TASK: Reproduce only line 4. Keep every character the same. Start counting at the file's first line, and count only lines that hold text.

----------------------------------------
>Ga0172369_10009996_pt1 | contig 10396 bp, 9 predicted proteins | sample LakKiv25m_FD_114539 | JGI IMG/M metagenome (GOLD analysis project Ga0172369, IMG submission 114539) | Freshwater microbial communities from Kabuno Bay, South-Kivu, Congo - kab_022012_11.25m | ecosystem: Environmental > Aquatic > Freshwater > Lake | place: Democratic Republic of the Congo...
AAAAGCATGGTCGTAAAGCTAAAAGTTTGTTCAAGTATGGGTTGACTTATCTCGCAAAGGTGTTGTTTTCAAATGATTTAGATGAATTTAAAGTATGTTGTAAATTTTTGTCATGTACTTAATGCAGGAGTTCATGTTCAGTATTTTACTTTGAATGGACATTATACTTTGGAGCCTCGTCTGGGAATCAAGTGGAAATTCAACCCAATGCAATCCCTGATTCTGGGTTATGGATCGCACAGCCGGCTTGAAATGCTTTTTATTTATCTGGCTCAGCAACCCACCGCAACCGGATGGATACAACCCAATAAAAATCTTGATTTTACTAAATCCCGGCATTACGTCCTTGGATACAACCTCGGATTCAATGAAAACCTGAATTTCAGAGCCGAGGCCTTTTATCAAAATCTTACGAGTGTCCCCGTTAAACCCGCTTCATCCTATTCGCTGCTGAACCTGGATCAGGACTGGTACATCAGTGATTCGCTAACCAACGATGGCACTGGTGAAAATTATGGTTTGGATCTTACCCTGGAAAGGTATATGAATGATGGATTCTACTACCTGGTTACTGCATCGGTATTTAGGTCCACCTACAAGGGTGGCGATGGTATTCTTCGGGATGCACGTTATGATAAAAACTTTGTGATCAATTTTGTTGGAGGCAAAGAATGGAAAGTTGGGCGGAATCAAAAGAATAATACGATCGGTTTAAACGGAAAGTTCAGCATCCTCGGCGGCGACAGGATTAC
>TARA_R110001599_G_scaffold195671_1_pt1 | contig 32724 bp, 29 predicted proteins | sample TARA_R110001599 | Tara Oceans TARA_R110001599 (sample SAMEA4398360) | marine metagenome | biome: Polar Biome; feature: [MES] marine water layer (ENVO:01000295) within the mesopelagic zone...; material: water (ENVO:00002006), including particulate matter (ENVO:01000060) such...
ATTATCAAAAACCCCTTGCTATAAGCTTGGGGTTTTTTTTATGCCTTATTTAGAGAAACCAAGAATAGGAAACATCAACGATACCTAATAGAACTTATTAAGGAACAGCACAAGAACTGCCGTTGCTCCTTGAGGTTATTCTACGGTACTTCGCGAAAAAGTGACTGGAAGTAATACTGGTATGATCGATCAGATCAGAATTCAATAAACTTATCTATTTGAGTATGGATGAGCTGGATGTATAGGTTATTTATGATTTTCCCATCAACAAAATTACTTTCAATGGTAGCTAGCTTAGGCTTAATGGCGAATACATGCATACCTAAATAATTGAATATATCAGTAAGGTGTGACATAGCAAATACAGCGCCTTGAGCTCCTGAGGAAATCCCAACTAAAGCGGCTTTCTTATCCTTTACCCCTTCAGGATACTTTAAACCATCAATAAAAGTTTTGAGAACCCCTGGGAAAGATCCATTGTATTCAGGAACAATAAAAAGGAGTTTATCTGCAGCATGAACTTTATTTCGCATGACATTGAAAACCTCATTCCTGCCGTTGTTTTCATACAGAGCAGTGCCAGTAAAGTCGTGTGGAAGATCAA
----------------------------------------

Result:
ATTATCAAAAACCCCTTGCTATAAGCTTGGGGTTTTTTTTATGCCTTATTTAGAGAAACCAAGAATAGGAAACATCAACGATACCTAATAGAACTTATTAAGGAACAGCACAAGAACTGCCGTTGCTCCTTGAGGTTATTCTACGGTACTTCGCGAAAAAGTGACTGGAAGTAATACTGGTATGATCGATCAGATCAGAATTCAATAAACTTATCTATTTGAGTATGGATGAGCTGGATGTATAGGTTATTTATGATTTTCCCATCAACAAAATTACTTTCAATGGTAGCTAGCTTAGGCTTAATGGCGAATACATGCATACCTAAATAATTGAATATATCAGTAAGGTGTGACATAGCAAATACAGCGCCTTGAGCTCCTGAGGAAATCCCAACTAAAGCGGCTTTCTTATCCTTTACCCCTTCAGGATACTTTAAACCATCAATAAAAGTTTTGAGAACCCCTGGGAAAGATCCATTGTATTCAGGAACAATAAAAAGGAGTTTATCTGCAGCATGAACTTTATTTCGCATGACATTGAAAACCTCATTCCTGCCGTTGTTTTCATACAGAGCAGTGCCAGTAAAGTCGTGTGGAAGATCAA